## Two Sum Example and Solutions

Hi everyone, I’m back, this time with a common problem off of Leetcode.

Last week at NYC Python’s project night event we did some Leetcode
problems. There was a lot of discussion around `Two Sum`

.

`Two Sum`

is the first problem on Leetcode and is ranked as “Easy”.

The premise is the following:

Given an array of integers

`nums`

and an integer`target`

, return theindices of the two numbers such that they add up to.`target`

Let me re-explain that in my own words – we have a list, `nums`

,
and one integer called `target`

. There are two integers in `nums`

whose
sum is equal to `target`

. Retrieve the indices of those integers – not
the integers themselves.

Leetcode gives you the following starter code:

```
class Solution:
def twoSum(self, nums: List[int], target: int) -> List[int]:
```

## Binary Search Solution

It is up to us to complete `twoSum`

with the answer, and I’ve added my
solution below, with comments:

```
from typing import List # For type annotations
class Solution:
def binary_search(self, container: List[int], key):
low = 0
high = len(container) - 1
while (low <= high):
middle = (low + high) >> 1
middle_value = container[middle]
if middle_value < key:
low = middle + 1
elif middle_value > key:
high = middle - 1
else:
return middle # This is our index.
return None # `key` wasn't found in this `container`.
def twoSum(self, nums: List[int], target: int) -> List[int]:
for index, value in enumerate(nums):
complement = target - value
complement_index = self.binary_search(nums, complement)
if complement_index is not None:
if complement_index != index:
return [index, complement_index]
return None
```

Since we were asked for indices, I went for a binary search solution
because the binary search algorithm is meant for finding the position of
our `key`

value within an array.

Binary search is meant to be run against sorted arrays according to Wikipedia. In my solution I am assuming my array is already sorted. My answer is still accepted by Leetcode, but I should’ve sorted the array.

Now to explain my answer starting from the `twoSum`

function definition:

I call

`enumerate`

against`nums`

so that I can track the index and the value on each iteration.I’m looking for the “complement” of

`target`

. So on a given iteration,`target - value`

is my complement, and I want to know if`complement`

exists in`nums`

already, here is where I call`binary_search`

to get the index.I check twice:

i. Did I get a valid index?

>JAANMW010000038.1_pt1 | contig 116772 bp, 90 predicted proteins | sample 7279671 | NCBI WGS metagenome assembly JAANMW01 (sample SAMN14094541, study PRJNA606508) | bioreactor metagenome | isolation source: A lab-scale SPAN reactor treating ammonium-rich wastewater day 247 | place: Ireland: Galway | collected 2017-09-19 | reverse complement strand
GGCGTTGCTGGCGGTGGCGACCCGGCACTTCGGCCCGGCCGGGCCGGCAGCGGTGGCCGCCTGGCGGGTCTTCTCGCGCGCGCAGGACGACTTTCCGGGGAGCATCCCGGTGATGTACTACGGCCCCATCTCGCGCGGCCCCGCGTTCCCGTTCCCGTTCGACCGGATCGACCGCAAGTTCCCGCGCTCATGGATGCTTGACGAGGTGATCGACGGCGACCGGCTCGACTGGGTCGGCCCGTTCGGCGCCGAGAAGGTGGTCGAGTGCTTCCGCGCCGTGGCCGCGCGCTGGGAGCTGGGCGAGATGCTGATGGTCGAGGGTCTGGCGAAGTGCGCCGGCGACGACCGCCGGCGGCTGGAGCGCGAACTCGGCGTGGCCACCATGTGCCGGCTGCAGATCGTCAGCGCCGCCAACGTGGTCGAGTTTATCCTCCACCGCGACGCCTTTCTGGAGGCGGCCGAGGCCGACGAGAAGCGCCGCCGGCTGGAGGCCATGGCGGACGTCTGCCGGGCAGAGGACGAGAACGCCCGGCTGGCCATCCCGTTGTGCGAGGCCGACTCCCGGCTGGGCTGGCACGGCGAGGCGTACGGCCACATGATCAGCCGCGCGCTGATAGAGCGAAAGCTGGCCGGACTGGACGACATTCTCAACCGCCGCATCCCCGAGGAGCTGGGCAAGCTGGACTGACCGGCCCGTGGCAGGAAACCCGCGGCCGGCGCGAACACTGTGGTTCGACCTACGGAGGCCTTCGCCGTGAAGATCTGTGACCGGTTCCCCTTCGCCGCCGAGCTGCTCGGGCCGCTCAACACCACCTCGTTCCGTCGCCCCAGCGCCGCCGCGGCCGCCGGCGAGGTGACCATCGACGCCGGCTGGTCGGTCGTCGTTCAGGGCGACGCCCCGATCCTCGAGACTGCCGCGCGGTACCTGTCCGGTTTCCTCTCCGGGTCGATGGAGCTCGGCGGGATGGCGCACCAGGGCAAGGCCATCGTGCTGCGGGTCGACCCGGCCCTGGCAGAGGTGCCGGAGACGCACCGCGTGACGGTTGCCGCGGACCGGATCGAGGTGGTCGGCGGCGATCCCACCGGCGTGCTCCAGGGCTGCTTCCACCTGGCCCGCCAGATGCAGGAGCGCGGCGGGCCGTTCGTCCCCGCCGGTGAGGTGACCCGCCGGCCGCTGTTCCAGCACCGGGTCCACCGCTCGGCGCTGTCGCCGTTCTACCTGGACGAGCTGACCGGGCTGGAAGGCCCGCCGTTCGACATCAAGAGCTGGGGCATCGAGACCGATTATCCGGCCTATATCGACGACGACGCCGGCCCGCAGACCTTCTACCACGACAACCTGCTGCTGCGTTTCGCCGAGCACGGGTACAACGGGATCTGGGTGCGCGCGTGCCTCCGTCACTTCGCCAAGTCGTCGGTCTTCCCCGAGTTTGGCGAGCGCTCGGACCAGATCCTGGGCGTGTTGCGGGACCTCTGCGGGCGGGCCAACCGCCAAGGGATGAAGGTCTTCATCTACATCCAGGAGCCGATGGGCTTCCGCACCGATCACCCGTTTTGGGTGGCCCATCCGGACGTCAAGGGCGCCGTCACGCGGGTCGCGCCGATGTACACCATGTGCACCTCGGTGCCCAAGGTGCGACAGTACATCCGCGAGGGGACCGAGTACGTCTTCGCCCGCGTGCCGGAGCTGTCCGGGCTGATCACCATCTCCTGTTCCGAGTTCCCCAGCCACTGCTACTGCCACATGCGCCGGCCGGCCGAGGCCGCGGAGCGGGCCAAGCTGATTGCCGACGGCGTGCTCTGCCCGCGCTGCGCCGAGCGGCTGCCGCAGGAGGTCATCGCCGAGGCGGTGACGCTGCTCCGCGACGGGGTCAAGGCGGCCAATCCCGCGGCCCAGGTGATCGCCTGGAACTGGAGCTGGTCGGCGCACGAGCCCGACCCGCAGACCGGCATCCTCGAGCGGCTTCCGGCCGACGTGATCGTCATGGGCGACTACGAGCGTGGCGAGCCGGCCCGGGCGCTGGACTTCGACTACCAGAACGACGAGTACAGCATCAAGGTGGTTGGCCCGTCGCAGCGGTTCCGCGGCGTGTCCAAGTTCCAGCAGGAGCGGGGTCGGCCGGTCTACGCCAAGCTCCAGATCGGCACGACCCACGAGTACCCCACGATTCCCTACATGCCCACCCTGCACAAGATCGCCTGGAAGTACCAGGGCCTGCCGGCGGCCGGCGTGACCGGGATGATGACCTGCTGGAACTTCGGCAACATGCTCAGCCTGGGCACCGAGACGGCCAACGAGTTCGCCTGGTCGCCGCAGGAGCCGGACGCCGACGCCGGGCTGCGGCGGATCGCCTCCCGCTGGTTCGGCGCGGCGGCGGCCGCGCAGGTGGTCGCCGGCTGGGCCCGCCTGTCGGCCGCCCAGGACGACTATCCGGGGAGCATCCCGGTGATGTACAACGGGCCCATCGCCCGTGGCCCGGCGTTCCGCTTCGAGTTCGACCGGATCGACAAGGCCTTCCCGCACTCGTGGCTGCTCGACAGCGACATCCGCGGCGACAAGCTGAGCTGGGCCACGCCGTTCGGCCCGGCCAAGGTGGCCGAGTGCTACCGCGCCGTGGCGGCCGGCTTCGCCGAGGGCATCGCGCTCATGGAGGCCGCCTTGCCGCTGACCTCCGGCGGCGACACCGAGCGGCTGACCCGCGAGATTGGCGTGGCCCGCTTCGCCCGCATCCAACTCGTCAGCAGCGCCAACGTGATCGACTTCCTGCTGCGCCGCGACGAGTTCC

ii. Is that index different from the one in my current iteration?

If the above two are true, then I can return my current index and the index of the complement as a

`List[int]`

.

I could improve on my answer for better type hinting, but this is fine.

One of our regular attendees let me know that we could use a `dict`

to
do this in `O(1)`

for constant time.

## Hash Table Solution

As I shared my screen, everyone talked over one another in voice chat since this solution actually uses less lines of code:

```
from typing import List
class Solution:
def twoSum_dict(self, nums: List[int], target: int) -> List[int]:
table = dict() # This is where we store possible indices
for index, value in enumerate(nums):
complement = target - value
if value not in table:
table[complement] = index
else:
return [index, table[value]]
return []
```

There was a lot of arguing over that `if-else`

statement, some people
wanted to return first, but it doesn’t matter.

We create an empty dictionary to hold `complement`

and `index`

as our
*key-value* pairs. Then we iterate through `nums`

like before.

This time we want to know: every time we find a complement, put `value`

in `table`

if it isn’t already there. If it is there, then we know we
have a matching pair of indices.

That’s much faster than finding a complement and running binary search, which actually solves the follow up question Leetcode gives:

Follow-up:Can you come up with an algorithm that is less than `O(n^2) time complexity?

I hope you found that helpful or interesting as I did. I wanted to share because a lot of folks at project night liked talking about it. I plan to pick out another problem (likely another easy one) for this week.

Thanks for reading!